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Comment: Re:Stupid Americans (Score 1) 63

Exactly.

I think the most glaring example is in the area of financial regulators. The U.S. federal government has the SEC, OTS, CFTC, FDIC, OCC and a financial crimes unit of the FBI.
Yet they FAILED to prevent the 2007 financial crisis and have FAILED to investigate and prosecute any of the big financial institutions for criminal activity? That undoubtedly demonstrates complicity or incompetence, but AFAIK, nobody in these agencies has been fired or reprimanded for their negligence/complicity.
Rather than investigating WTF is wrong with all of these agencies and ferreting out the corrupt and incompetent, government's solution is to create a NEW regulatory agency. Add the CFPB to the above list!

Yes, the Americans who believe big government serves to protect us little people from the big bad corporations are either stupid or extremely misguided. All the new laws and regulations are meaningless when the regulatory agencies refuse to enforce them. Why spend billions of dollars paying these people to NOT do their jobs? If we fired them all, we'd get the same outcome for lower cost.

Comment: Telecoms among top lobbying spenders(opensecrets) (Score 1) 63

The big telecoms are perennially in the top 20 companies/organizations in terms of annual lobbying expenditure. In 2012 for example:

https://www.opensecrets.org/lo...

#10 AT&T $17,460,000
#15 Verizon $15,220,000
#16 Comcast $14,750,000

Imagine what they dump into PACs and campaign contributions? How many regulators are past or future execs in these companies?

Comment: Re:Buddhist meditation... (Score 4, Informative) 332

The concept of the "mind monkey" has been around for centuries in Buddhism. i.e. the mind sort of naturally jumps around like a monkey. When I took a yoga class that included meditation, the instructor said that you need to give your mind something to do. That's why you focus on your breathing. He said to let your thoughts come and go but treat them as if you were an outside observer and return your focus to your breath.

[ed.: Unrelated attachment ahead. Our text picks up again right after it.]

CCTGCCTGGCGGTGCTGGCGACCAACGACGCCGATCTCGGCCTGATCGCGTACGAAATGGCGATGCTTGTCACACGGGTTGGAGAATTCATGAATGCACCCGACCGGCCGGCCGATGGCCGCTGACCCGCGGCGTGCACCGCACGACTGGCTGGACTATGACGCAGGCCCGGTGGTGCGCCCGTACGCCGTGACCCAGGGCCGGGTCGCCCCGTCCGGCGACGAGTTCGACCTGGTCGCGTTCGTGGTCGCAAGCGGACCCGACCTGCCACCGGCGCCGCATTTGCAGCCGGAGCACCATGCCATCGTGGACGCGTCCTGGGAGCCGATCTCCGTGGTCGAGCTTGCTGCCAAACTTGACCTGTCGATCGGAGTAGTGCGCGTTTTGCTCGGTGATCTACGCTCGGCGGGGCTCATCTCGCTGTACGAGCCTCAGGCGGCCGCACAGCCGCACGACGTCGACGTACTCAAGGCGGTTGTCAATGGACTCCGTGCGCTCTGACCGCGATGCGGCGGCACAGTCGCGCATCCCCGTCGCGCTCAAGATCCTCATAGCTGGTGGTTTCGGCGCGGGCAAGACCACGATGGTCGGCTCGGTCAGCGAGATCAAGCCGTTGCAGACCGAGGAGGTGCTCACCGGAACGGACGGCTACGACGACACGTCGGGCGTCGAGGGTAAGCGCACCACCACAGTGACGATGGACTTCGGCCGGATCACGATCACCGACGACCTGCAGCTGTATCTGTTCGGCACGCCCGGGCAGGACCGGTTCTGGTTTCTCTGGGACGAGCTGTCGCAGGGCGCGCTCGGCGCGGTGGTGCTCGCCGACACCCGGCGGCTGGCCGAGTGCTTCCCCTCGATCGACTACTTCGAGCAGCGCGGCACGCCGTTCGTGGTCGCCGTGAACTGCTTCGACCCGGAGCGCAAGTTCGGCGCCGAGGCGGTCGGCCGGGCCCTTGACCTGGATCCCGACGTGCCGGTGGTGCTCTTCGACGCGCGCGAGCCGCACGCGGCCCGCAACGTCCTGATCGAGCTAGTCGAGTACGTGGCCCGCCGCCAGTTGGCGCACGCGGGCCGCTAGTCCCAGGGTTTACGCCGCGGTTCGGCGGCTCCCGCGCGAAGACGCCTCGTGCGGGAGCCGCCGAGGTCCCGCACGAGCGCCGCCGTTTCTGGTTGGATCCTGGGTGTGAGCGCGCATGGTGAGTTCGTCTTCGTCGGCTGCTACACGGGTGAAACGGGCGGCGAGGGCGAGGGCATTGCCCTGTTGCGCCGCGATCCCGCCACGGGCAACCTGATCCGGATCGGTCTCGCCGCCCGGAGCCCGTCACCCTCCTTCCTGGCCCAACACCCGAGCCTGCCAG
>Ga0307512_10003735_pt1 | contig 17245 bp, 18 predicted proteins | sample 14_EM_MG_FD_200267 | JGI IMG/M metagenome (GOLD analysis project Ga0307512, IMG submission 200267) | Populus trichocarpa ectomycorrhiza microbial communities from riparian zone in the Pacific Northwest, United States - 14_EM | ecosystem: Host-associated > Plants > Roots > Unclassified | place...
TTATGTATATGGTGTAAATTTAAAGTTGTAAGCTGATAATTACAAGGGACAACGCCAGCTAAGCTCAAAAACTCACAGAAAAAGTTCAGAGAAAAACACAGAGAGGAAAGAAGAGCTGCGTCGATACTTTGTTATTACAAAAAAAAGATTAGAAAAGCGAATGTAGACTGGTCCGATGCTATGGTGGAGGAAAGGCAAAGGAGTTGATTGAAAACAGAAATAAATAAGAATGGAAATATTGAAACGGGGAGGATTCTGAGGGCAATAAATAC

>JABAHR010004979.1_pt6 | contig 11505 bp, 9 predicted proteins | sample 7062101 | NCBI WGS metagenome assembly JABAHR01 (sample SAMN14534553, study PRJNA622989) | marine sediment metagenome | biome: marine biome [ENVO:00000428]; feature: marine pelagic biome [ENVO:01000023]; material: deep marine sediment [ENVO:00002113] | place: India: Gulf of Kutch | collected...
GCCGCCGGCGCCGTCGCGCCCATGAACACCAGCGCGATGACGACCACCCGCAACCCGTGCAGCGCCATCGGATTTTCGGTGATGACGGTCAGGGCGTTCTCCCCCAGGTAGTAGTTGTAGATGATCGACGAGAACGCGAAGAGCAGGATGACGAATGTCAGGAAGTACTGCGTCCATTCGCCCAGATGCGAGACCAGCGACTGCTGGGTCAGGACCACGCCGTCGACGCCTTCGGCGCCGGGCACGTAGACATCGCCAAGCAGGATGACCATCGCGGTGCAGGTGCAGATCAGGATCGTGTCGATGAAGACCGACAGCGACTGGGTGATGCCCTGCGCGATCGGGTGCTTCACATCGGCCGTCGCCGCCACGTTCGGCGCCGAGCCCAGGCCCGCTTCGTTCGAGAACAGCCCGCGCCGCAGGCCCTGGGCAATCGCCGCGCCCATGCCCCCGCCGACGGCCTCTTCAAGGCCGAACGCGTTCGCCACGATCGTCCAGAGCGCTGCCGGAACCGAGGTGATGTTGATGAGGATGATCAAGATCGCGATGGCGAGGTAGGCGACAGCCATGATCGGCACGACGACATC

The constant flow of information we have today absolutely must affect out psychology. Maybe our minds jump around even more? I think the goal of meditation remains the same.

Comment: Re:Google Can And Should Be Blamed (Score 1) 243

by moeinvt (#46804131) Attached to: Google and Facebook: Unelected Superpowers?

The whole problem with corporations is that government grants them privilege without responsibility.

By shielding the executives from any personal civil responsibility by the nature of corporate law, AND shielding them from any criminal responsibility by failure to prosecute clear instances of criminal activity, the incentives become completely warped.

I agree that boycott is a good tool, but rich corporate execs should have to follow the same laws as the rest of us. We should also reform some of the limited civil liability provisions of corporate law and/or attach extra legal responsibilities in exchange for the legal privileges.

Comment: Re:fucked up (Score 1) 243

by moeinvt (#46804109) Attached to: Google and Facebook: Unelected Superpowers?

The government wrote the laws stating that execs are required to act in the best interests of their shareholder. I don't know why people get so angry at corporations behaving exactly how we should expect them to.